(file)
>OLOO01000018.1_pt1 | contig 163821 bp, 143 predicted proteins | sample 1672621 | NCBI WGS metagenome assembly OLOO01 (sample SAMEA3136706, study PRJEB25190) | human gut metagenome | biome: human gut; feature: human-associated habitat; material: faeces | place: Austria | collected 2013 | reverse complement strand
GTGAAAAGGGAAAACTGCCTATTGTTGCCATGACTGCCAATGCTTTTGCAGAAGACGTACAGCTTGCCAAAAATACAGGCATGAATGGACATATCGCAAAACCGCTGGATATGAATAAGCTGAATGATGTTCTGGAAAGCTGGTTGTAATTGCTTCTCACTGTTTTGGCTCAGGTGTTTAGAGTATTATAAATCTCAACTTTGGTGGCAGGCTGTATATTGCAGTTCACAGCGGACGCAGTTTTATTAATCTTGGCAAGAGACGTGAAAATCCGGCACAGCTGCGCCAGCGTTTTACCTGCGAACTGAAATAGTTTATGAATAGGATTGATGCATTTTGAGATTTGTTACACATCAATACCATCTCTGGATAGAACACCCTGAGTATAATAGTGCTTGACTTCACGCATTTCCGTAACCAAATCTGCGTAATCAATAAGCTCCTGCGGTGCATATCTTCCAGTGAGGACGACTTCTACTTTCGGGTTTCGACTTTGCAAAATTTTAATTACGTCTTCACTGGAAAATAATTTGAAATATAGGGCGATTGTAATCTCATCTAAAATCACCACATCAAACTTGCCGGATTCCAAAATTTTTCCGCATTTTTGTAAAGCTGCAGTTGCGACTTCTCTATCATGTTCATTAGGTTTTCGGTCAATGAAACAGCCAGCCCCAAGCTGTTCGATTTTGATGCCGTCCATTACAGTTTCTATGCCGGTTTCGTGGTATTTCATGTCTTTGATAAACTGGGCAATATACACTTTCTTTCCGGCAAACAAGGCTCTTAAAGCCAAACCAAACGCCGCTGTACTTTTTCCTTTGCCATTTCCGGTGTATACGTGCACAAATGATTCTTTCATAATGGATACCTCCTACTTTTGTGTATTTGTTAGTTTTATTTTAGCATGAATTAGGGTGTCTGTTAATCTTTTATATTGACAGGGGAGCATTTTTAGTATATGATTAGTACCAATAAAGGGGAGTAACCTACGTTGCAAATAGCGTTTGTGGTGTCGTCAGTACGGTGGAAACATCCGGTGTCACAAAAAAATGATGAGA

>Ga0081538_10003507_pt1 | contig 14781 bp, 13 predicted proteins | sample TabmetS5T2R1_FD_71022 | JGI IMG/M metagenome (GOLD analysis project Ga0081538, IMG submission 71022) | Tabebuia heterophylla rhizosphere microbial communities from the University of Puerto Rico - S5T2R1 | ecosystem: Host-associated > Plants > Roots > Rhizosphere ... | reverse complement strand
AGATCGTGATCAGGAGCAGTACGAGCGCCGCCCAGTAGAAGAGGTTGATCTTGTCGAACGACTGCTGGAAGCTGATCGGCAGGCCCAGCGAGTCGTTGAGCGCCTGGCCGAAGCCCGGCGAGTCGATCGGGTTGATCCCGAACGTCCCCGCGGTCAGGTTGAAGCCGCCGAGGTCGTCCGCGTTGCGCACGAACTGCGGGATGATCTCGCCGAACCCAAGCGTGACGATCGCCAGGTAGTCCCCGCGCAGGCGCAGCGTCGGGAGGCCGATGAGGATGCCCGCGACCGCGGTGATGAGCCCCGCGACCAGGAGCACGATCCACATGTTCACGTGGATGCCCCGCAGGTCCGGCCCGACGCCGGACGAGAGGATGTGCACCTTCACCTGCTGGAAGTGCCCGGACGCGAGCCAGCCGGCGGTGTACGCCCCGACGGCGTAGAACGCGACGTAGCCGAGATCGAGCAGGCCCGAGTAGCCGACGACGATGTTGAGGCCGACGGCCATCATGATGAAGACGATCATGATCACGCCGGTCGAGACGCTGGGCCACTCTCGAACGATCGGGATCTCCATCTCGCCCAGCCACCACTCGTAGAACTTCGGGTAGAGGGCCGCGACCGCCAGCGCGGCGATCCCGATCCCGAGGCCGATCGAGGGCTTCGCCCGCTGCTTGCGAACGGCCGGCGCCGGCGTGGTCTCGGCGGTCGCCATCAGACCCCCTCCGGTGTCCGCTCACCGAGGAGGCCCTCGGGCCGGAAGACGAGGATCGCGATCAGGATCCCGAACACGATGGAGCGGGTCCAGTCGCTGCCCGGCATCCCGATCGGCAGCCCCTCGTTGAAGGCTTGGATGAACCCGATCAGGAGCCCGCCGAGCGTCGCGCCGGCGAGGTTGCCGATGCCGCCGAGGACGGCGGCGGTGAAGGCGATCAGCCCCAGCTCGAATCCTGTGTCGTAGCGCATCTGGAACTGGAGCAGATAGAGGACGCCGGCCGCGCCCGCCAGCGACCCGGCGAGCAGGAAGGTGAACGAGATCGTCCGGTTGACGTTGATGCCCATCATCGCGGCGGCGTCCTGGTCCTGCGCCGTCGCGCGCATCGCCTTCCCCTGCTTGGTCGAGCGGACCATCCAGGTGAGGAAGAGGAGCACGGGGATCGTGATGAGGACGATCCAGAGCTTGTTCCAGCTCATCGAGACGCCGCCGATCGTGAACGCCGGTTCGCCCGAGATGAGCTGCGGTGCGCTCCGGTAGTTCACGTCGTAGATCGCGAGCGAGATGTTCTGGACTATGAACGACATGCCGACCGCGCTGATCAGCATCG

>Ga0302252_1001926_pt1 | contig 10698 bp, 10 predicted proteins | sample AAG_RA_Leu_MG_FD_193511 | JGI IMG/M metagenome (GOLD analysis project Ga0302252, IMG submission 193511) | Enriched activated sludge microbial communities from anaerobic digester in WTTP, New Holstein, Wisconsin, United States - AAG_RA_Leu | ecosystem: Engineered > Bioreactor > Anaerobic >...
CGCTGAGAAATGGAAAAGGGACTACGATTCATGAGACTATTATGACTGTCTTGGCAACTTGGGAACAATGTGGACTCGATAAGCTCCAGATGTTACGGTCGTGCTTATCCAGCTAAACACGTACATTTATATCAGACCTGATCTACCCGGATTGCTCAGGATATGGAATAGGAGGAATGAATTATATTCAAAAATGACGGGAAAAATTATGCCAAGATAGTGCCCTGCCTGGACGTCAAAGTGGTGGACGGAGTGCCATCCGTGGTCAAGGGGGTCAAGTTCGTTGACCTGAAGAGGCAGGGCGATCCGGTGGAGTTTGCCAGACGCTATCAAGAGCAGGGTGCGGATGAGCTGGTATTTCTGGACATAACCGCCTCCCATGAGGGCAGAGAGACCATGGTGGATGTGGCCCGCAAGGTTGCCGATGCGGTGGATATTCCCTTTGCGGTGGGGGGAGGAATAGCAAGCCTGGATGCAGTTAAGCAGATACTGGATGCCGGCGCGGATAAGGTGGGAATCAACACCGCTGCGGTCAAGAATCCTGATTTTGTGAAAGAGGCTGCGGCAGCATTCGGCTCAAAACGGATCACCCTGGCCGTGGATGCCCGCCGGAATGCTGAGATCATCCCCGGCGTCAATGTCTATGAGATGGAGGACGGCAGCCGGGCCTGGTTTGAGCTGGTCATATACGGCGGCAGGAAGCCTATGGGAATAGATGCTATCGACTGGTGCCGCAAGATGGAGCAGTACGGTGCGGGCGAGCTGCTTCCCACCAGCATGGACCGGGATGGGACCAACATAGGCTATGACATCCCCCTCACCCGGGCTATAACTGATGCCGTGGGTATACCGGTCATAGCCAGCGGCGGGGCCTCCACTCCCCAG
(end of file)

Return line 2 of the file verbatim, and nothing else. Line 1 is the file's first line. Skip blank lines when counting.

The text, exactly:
GTGAAAAGGGAAAACTGCCTATTGTTGCCATGACTGCCAATGCTTTTGCAGAAGACGTACAGCTTGCCAAAAATACAGGCATGAATGGACATATCGCAAAACCGCTGGATATGAATAAGCTGAATGATGTTCTGGAAAGCTGGTTGTAATTGCTTCTCACTGTTTTGGCTCAGGTGTTTAGAGTATTATAAATCTCAACTTTGGTGGCAGGCTGTATATTGCAGTTCACAGCGGACGCAGTTTTATTAATCTTGGCAAGAGACGTGAAAATCCGGCACAGCTGCGCCAGCGTTTTACCTGCGAACTGAAATAGTTTATGAATAGGATTGATGCATTTTGAGATTTGTTACACATCAATACCATCTCTGGATAGAACACCCTGAGTATAATAGTGCTTGACTTCACGCATTTCCGTAACCAAATCTGCGTAATCAATAAGCTCCTGCGGTGCATATCTTCCAGTGAGGACGACTTCTACTTTCGGGTTTCGACTTTGCAAAATTTTAATTACGTCTTCACTGGAAAATAATTTGAAATATAGGGCGATTGTAATCTCATCTAAAATCACCACATCAAACTTGCCGGATTCCAAAATTTTTCCGCATTTTTGTAAAGCTGCAGTTGCGACTTCTCTATCATGTTCATTAGGTTTTCGGTCAATGAAACAGCCAGCCCCAAGCTGTTCGATTTTGATGCCGTCCATTACAGTTTCTATGCCGGTTTCGTGGTATTTCATGTCTTTGATAAACTGGGCAATATACACTTTCTTTCCGGCAAACAAGGCTCTTAAAGCCAAACCAAACGCCGCTGTACTTTTTCCTTTGCCATTTCCGGTGTATACGTGCACAAATGATTCTTTCATAATGGATACCTCCTACTTTTGTGTATTTGTTAGTTTTATTTTAGCATGAATTAGGGTGTCTGTTAATCTTTTATATTGACAGGGGAGCATTTTTAGTATATGATTAGTACCAATAAAGGGGAGTAACCTACGTTGCAAATAGCGTTTGTGGTGTCGTCAGTACGGTGGAAACATCCGGTGTCACAAAAAAATGATGAGA